The History Boys


Alan Bennett

Teachers and parents! Our Teacher Edition on History Boys makes teaching easy.
Themes and Colors
The Purpose of Education Theme Icon
History and Truth Theme Icon
Sex and Sexuality Theme Icon
Hope and Failure Theme Icon
Class and Gender Theme Icon
LitCharts assigns a color and icon to each theme in The History Boys, which you can use to track the themes throughout the work.

The Purpose of Education

One of the play’s major questions is about the general purpose of knowledge and education. Are they meant to be practically useful, to help students pass examinations and be quantifiably successful? Or are they meant to inspire personal growth and wisdom, and to help students through painful experiences? On the furthest end of this question is the grammar school’s Headmaster, who sees education in utilitarian terms. He wants his students to attend prestigious universities…

read analysis of The Purpose of Education

History and Truth

The History Boys shows that history is ultimately random—both in terms of what happens, and in terms of what we choose to remember. Linked to this theme is the question of whether or not it is important to search for truth in the study of history. Irwin tells the boys that it is not important to be truthful in their arguments—as long as their arguments are unique and interesting. Scripps says at one point that…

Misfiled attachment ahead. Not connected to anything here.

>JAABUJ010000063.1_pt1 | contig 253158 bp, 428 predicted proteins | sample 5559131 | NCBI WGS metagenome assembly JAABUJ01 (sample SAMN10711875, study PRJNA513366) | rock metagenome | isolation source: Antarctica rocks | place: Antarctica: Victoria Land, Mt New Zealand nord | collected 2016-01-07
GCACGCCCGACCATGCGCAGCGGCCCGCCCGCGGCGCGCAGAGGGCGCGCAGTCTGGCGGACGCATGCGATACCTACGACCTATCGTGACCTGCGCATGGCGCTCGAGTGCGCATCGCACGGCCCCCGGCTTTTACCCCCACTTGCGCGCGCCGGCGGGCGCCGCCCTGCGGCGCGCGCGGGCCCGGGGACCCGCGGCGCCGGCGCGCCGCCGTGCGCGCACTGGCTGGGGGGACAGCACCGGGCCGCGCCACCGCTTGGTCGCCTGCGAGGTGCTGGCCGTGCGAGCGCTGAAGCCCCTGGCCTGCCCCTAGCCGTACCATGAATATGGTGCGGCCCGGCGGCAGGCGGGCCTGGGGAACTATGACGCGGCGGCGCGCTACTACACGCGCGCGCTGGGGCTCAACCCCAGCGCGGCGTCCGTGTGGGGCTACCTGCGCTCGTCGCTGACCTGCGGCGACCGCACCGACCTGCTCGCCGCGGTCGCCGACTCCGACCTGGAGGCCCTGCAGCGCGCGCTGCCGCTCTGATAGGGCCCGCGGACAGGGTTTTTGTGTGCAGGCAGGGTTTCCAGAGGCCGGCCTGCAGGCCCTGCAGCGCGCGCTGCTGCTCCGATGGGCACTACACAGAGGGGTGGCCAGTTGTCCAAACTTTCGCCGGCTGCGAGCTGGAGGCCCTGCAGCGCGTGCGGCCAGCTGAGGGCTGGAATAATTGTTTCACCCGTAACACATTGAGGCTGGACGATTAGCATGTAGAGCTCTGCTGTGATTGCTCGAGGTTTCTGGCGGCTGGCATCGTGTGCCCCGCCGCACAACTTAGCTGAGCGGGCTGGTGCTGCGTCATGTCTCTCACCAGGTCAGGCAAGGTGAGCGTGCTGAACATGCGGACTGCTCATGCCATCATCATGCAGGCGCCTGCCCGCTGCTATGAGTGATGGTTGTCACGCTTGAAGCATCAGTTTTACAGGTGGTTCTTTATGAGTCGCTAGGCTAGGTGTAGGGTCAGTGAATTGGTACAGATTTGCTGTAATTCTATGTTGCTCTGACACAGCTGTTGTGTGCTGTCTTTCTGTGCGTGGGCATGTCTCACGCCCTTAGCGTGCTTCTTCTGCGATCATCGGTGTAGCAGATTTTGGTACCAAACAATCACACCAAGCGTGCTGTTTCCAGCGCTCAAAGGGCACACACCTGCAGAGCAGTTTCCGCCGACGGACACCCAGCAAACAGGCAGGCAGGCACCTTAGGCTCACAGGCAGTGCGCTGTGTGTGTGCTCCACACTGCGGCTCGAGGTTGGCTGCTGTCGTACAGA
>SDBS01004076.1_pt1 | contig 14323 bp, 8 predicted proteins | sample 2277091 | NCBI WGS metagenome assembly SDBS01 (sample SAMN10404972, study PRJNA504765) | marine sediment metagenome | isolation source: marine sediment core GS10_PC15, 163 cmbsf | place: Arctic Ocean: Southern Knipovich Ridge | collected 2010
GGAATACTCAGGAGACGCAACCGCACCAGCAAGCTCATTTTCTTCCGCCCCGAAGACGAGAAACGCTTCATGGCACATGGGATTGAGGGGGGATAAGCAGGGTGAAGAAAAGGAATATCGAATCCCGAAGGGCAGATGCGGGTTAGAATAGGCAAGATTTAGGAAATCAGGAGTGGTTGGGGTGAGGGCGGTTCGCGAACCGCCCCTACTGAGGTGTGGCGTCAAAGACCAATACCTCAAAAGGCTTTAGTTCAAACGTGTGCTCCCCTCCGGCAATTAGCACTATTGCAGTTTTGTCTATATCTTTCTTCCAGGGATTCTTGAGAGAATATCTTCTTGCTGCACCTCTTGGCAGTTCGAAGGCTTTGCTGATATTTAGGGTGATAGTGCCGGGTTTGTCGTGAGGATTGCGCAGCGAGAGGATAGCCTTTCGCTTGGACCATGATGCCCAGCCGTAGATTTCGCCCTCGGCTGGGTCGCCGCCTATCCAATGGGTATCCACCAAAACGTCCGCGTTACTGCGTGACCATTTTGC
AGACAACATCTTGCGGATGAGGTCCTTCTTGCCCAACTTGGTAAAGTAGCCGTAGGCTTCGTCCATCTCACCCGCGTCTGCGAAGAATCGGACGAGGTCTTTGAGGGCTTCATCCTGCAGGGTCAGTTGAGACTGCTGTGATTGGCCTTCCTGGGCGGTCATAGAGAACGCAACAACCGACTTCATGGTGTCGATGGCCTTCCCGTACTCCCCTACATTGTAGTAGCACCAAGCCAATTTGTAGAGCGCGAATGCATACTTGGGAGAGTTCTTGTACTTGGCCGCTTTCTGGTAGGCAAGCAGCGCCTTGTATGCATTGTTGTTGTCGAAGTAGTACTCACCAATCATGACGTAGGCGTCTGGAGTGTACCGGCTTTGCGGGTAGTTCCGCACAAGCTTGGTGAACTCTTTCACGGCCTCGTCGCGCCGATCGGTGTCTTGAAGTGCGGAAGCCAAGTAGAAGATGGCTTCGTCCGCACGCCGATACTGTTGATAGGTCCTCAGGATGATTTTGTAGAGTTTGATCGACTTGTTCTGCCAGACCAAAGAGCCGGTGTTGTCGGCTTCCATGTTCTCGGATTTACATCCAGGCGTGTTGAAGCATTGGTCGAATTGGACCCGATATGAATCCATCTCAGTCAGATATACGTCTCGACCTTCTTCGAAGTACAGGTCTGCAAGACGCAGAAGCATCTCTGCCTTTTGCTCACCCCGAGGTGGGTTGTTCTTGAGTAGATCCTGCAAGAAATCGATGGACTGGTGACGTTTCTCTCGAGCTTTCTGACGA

read analysis of History and Truth

Sex and Sexuality

The boys in the play are coming of age both intellectually and sexually, and these two growing up processes are often linked in The History Boys. In one scene, Scripps and Dakin compare Dakin’s seduction of Fiona with the progress of World War II. Later, Dakin concludes that “history is fucking.” The play raises major questions about the purpose of education, so these comments make us wonder, too, about the purpose of sex. Is…

read analysis of Sex and Sexuality
Get the entire History Boys LitChart as a printable PDF.
The History Boys PDF

Hope and Failure

The hope of getting into Oxford or Cambridge is a driving force in the play. The Headmaster wants it badly for his students, and the students want it, too. Only Hector seems to understand that a prestigious university won’t be the culmination of his students’ lives and happiness—yet he doesn’t have all the answers, either. Hector admits to Irwin that part of him wants the boys to “compete,” and Mrs. Lintott suggests that Hector’s teaching…

read analysis of Hope and Failure

Class and Gender

The History Boys takes place at an all-boys school in England. It’s a grammar school, meaning that students don’t have to pay to attend (though they have to pass entrance exams), and the most prestigious schools in Britain are private schools, which primarily serve richer students. Irwin reminds the boys that they’ll be competing against more privileged peers, like people who have traveled to Rome and can talk about that on the exam. Given their…

read analysis of Class and Gender